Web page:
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Stuck in the Middle ~ Confessions of a Tween Boy’s Mom

Sometimes, raising a tween boy is ridiculously hard. Lately, I’m feeling like he and I are stuck in the middle together between so many polar-opposites that we might never find our way out!

Stuck in the Middle Confession of a Tween boy mom Feature

No one said that things with my son would be easy, but they NEVER EVER told me how hard it might . When we adopted him 5 years ago, it was all: “He’ll be the little boy that slams the door and screams into his pillow.” Honestly, if that was the little boy we’d been living with all this time, I would not be writing this post. Or even doing the whole blogging thing…I’d still be working a desk-job somewhere, beating my way up that “career path” that I’d laid-out for myself so long ago.

Nope. Life is mighty different with a boy that stuck somewhere between angry-sad-happy-anxious-raging-fussy and any other major emotion you can imagine. And I’m stuck with him. When he’s not yelling, he’s escalating to violence (though I have to say, that is getting less and less in the last couple of weeks–thank goodness!). He’s moody and the whole family has to walk on eggshells constantly around him not to set him off.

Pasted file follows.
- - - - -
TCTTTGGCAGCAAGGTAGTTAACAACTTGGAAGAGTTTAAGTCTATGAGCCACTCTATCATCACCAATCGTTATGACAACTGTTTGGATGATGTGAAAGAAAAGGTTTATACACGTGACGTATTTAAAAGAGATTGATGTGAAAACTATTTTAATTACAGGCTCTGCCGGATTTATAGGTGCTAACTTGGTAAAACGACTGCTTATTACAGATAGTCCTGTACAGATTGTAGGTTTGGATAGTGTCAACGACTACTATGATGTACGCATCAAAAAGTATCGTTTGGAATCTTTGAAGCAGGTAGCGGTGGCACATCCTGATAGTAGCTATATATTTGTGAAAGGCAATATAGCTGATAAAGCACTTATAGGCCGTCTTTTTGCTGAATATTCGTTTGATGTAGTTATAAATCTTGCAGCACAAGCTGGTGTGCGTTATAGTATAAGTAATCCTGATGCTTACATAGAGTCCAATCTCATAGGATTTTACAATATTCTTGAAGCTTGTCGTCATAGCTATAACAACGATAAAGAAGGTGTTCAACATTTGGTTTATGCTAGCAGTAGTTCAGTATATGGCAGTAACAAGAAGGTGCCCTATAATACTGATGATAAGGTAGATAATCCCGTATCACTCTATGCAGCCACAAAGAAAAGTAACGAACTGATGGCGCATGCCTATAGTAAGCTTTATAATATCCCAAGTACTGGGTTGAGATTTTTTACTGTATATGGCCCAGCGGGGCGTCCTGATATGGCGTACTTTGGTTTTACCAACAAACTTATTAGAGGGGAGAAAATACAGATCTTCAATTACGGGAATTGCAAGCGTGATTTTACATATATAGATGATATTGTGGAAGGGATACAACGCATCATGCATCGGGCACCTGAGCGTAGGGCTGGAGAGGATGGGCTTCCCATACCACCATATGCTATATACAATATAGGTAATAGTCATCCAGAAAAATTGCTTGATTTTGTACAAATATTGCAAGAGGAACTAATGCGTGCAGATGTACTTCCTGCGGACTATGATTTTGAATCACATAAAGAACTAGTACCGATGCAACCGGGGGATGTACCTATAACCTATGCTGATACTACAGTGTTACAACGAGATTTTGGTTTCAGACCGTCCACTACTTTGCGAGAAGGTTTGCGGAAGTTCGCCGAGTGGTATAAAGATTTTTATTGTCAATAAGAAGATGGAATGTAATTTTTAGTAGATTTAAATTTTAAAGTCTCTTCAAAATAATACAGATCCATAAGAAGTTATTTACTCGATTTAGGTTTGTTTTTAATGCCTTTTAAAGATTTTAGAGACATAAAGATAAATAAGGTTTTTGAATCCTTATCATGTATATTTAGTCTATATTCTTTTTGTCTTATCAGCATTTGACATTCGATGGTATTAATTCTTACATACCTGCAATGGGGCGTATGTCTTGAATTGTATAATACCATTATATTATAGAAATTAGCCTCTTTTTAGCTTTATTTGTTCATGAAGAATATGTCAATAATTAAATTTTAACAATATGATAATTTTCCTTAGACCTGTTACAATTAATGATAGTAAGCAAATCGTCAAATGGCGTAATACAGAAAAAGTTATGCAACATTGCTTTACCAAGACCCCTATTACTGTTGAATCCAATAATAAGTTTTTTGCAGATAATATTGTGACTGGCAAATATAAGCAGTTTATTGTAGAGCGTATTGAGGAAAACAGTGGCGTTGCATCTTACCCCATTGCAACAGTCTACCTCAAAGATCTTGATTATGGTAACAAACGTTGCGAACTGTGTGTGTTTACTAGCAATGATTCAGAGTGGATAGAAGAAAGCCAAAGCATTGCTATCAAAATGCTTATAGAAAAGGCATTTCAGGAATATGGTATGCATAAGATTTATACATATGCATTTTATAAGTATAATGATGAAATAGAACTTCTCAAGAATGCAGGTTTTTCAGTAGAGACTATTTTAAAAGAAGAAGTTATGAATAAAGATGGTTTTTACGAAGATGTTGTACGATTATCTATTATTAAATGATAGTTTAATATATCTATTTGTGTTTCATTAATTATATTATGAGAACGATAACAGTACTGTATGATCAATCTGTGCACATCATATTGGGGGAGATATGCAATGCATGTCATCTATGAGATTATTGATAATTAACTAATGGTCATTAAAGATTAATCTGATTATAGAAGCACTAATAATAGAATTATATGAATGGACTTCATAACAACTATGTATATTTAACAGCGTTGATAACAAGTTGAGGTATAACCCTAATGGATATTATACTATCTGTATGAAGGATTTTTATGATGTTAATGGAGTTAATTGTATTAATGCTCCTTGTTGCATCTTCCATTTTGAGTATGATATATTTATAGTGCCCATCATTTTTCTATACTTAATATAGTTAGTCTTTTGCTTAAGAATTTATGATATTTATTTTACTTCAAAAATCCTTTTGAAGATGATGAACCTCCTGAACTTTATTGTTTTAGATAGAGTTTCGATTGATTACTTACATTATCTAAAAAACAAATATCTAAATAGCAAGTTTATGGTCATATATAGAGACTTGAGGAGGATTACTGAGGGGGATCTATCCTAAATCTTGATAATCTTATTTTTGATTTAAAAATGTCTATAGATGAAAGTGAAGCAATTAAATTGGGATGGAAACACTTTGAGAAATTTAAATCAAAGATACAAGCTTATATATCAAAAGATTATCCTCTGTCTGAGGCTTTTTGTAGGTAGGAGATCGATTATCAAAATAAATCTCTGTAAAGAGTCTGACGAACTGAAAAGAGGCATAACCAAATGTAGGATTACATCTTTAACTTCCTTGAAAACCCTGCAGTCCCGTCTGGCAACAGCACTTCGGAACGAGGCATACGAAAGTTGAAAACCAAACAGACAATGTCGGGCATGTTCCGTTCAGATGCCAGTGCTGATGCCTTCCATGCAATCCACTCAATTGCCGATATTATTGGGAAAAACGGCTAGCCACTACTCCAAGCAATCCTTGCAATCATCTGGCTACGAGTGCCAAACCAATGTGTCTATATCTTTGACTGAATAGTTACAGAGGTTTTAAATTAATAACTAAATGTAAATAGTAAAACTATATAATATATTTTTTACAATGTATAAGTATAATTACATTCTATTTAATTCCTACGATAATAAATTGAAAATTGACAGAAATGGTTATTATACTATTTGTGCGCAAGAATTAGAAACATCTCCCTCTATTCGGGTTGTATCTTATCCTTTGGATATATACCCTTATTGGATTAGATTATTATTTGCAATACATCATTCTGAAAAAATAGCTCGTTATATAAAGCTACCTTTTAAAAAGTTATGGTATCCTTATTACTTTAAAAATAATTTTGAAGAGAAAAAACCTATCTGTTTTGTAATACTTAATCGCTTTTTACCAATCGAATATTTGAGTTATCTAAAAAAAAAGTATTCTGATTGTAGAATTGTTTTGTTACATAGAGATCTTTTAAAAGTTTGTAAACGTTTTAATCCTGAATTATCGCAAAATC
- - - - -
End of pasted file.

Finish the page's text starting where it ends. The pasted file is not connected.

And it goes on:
But he is trying to improve. And that’s where we’re really stuck. Constantly trying to improve and grow-up, but always (ALWAYS) fighting hormones, time, maturity, and all the normal things that boys go through–that he just has a hard time dealing with, on top of all the things that make my son so very special.

But he is trying. So, I’m trying really hard not to sweat the big stuff, to put each day in it’s own little box and forget about it in the giant warehouse of my mind. But each day is a struggle not to be overwhelmed.

Even just writing this makes me feel sucktackular.

Stuck in the Middle Confession of a Tween boy mom Pin

I’d like to become a happier mom. To really bust free of this “stuck” feeling. Here’s my easy 3-step plan:

  • When my son yells any variation of: “I just want to be left alone!” I will not bark back at him. I will take a deep breath and remember that time he asked, very quietly, to talk to me. That was a sweet moment I want to hold onto no matter how hard it gets.
  • When he insults and/or threatens me or my daughter(s) (or even my husband, though that is so very rare), I will not let that make the hair on the back of my neck stand straight-up in fear. I will simply close my mouth and remove myself (and my daughters) from the situation. I don’t need to hear that (the girls certainly don’t) and I don’t have to stand there and take it. The more I stand there and engage with him, the more angry I will be and the cycle will begin anew. It’s not worth it. I will walk away.
  • When violence is eminent (because that’s just flat-out how it works with him sometimes), I WILL NOT ENGAGE. Hopefully, I will have walked away by then, but in the even that I have not, I will not attempt to do anything more than defend myself or my girls. I won’t let us be hurt, but I don’t have to step-in before it gets to that point. Instead, I can step-out. Maybe it’s counter-intuitive to most parents, but since we’ve been trying the stepping-in for 5 years and it’s not working, maybe stepping-out will work. Maybe, if he has no one to fight with, he’ll deflate.

Let’s just see if I can do this…maybe we’ll both be happier in the end…

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